It made me think of a more positive model for today’s student protest: the student strike of San Francisco State in 1968.

That protest produced the nation’s first College of Ethnic studies, which brought together Asian American, Latino and African American disciplines in one school.

The student strike at SFSU addressed all the major issues of the day and more. It was against the Vietnam war, advocated for civil rights, and had as its ultimate goal the establishment of the first college of ethnic studies.

That final goal was eventually achieved, but there was violence, sparked mostly by “outside agitators,” who were confronted by police.

“People used the term ‘off the pigs’ but it was more rally rhetoric than a call to action (to actually kill police),” said Daniel Phil Gonzales who was one of the strikers in 1968. He said there was some police-instigated violence when batons were used on some protestors, but for the most part, the rallies held were peaceful.

Gonzales, known as the go-to resource amongst Filipino American professors for decades, went on to teach at the college the strike birthed. He recently retired after more than 50 years as professor there in Asian American Studies.

As for today’s protests, Gonzales is dismayed that the students have constantly dealt with charges of antisemitism.

“It stymies conversation and encourages further polarization and the possibility of violent confrontation,” he said. “You’re going to be labeled pro-Hamas or pro-terrorist.”

That’s what’s happening now, when for the most part, we are simply dealing with students taking a principled stand.

Gonzales still believes that in the current situation, there is a patch of common ground, where one can be both pro-Palestine and pro-Israel. He said it’s made difficult when if you’re against the belligerent policies of Benjamin Netanyahu, you’re likely to be labeled antisemitic.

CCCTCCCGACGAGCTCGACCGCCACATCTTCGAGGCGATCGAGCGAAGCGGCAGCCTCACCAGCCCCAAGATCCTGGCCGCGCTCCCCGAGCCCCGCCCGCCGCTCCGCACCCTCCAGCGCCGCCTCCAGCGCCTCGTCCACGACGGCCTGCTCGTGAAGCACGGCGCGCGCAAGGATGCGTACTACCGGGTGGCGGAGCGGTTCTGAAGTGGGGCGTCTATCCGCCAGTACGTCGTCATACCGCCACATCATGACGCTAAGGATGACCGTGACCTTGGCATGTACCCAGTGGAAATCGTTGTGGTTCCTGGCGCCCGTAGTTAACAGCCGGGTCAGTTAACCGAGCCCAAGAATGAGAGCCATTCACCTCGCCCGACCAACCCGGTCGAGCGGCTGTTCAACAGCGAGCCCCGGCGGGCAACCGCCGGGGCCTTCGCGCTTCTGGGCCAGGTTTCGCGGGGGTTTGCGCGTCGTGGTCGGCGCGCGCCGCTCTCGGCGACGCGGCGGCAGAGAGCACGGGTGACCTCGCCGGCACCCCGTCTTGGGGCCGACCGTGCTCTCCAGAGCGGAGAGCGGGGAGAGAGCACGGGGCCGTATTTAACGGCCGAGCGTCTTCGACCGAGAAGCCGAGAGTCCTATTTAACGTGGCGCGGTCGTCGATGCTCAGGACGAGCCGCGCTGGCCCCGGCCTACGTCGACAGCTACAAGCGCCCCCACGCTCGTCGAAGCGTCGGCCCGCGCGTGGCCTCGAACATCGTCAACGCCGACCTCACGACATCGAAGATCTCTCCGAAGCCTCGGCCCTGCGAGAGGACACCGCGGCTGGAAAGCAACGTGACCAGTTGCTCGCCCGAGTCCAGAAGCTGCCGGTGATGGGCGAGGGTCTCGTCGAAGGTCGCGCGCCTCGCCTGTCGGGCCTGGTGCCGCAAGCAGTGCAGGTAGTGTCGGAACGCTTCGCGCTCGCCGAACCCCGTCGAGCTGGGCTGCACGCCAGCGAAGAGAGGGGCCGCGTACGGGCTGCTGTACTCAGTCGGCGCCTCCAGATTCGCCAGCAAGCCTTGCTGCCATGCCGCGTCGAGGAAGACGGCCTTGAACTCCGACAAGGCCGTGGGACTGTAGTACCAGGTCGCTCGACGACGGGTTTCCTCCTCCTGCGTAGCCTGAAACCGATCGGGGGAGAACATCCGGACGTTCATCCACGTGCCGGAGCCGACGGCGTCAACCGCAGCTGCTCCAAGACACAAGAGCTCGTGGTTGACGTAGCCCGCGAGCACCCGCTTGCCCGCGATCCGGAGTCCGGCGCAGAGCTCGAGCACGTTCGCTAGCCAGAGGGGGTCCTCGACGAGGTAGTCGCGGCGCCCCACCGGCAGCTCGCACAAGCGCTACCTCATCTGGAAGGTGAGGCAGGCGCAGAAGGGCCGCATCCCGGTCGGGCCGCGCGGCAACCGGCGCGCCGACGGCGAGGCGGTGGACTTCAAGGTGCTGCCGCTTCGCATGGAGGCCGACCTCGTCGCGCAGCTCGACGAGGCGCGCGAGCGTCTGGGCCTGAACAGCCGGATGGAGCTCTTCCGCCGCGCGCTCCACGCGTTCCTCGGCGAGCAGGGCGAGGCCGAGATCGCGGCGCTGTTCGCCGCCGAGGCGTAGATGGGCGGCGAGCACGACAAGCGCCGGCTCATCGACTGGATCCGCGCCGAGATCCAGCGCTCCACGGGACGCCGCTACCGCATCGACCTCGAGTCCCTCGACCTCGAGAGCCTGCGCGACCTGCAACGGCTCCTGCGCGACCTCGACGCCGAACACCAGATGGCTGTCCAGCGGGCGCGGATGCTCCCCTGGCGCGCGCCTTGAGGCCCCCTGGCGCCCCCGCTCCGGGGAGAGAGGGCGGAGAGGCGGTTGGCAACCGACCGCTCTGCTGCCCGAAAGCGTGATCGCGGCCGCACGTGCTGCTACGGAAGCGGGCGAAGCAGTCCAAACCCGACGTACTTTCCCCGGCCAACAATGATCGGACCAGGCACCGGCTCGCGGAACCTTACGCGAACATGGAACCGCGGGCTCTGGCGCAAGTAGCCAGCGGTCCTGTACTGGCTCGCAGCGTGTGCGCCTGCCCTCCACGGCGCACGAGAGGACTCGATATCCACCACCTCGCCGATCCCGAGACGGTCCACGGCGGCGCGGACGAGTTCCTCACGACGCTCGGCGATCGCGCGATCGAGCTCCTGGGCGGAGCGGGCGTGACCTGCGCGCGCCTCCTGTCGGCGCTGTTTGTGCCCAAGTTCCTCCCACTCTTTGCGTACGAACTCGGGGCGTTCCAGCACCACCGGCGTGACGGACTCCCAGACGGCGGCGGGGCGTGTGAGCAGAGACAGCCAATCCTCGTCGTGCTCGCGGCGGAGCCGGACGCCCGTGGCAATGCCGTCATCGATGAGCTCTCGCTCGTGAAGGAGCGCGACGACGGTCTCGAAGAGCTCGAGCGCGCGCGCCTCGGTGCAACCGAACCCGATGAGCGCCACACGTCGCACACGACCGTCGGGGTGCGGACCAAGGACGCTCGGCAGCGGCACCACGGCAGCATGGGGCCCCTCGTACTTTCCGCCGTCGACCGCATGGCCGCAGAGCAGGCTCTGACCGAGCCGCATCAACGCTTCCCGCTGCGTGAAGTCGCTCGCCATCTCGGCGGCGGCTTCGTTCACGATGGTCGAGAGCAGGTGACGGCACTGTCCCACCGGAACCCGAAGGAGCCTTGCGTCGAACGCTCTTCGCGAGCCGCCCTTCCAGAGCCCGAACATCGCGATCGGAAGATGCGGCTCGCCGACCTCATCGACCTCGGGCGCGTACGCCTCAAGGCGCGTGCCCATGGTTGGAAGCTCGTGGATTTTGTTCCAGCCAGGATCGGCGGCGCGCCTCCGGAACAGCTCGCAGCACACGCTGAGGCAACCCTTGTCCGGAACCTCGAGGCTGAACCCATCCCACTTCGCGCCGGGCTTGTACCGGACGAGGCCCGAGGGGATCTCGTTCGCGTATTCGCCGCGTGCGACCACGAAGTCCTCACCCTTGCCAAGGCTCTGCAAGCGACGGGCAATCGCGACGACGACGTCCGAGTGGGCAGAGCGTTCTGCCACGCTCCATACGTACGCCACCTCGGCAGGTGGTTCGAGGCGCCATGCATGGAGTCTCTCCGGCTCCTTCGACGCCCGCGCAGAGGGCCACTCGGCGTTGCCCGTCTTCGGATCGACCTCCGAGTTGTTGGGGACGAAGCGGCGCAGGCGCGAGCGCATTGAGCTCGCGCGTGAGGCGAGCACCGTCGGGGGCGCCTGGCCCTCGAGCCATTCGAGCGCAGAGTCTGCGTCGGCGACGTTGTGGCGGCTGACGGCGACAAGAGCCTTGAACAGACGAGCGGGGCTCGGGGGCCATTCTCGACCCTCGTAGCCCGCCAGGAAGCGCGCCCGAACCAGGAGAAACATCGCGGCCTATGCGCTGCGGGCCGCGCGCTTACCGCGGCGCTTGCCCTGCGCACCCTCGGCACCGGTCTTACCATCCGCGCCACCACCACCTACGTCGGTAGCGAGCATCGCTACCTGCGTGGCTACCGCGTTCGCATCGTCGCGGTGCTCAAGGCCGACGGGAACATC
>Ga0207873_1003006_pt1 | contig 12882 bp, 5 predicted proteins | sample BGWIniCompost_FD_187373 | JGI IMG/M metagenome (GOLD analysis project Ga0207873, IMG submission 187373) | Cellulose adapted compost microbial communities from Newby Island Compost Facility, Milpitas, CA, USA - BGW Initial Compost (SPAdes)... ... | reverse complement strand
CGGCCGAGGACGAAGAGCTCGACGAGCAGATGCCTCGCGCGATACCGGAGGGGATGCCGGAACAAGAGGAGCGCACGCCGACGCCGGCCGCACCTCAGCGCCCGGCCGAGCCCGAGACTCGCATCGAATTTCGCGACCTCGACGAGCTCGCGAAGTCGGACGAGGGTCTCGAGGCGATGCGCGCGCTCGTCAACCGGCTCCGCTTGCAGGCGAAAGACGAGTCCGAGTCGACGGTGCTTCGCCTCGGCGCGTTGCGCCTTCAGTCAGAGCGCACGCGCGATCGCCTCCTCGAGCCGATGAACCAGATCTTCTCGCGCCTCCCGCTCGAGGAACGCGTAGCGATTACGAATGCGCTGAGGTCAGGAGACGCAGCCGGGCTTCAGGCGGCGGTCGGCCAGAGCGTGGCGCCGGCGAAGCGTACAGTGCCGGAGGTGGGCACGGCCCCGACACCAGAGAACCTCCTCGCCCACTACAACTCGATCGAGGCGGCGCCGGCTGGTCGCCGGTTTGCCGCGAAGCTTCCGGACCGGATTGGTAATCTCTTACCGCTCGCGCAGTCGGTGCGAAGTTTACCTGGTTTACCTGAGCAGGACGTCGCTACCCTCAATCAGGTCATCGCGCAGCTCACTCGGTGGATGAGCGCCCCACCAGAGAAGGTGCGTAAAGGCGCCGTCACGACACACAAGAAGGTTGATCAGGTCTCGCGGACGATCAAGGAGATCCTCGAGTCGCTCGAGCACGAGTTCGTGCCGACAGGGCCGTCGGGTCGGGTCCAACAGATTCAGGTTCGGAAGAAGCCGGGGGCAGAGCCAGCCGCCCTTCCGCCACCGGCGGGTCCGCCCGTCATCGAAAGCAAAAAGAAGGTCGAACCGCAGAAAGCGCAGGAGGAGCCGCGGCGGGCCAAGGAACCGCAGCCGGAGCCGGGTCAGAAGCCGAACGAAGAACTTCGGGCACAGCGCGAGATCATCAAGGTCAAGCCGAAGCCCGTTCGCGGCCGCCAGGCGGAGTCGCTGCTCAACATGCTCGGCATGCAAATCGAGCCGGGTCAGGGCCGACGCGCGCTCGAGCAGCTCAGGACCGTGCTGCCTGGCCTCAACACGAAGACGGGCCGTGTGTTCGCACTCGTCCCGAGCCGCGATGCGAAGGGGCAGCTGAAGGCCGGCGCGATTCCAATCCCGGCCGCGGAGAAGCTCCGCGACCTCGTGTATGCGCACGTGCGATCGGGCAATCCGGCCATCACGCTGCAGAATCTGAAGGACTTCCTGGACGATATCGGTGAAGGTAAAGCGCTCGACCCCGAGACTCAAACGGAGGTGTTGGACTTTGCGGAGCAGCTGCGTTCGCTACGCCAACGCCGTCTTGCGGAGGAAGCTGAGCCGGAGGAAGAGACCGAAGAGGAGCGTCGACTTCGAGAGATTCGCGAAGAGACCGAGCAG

Despite that, Gonzales is in solidarity with the protestors and the people of Gaza, generally. Not Hamas. And he sees how most of the young people protesting are in shock at what he called the “duration of the absolute inhumane kind of persecution and prosecution of the Palestinians carried out by the Israeli government.”

Students ask how did we allow it to go on? And why are universities investing in a country that engages in genocide?

Gonzales sees the problem as going beyond race and class, and rather as the perpetuation of a a neo-colonial relationship that must end. He is hopeful for a two-state solution which he says may be the only way toward meaningful peace.

As a victorious survivor of campus protest decades ago, Gonzales offered some advice to the student protestors of 2024.

“You have to have a definable goal, but right now the path to that goal is unclear,” he said.

If it’s divestiture, fine, he said, but the divestiture over South Africa took years to achieve.

“The student leaders at each campus need to work with the boards of trustees. They need to find allies in those positions of authority,” he added. “This isn’t going to be over in a day or two.”

Building allies and talking to the opposition, that is what Gonzales said is how student protestors at San Francisco State got what they wanted in 1968.

That didn’t happen at Columbia last night.

Emil Guillermo, a journalist and commentator, is also a columnist for’s USA Channel. He hosted NPR’s “All Things Considered.” His mini-talk show is on  Reach him at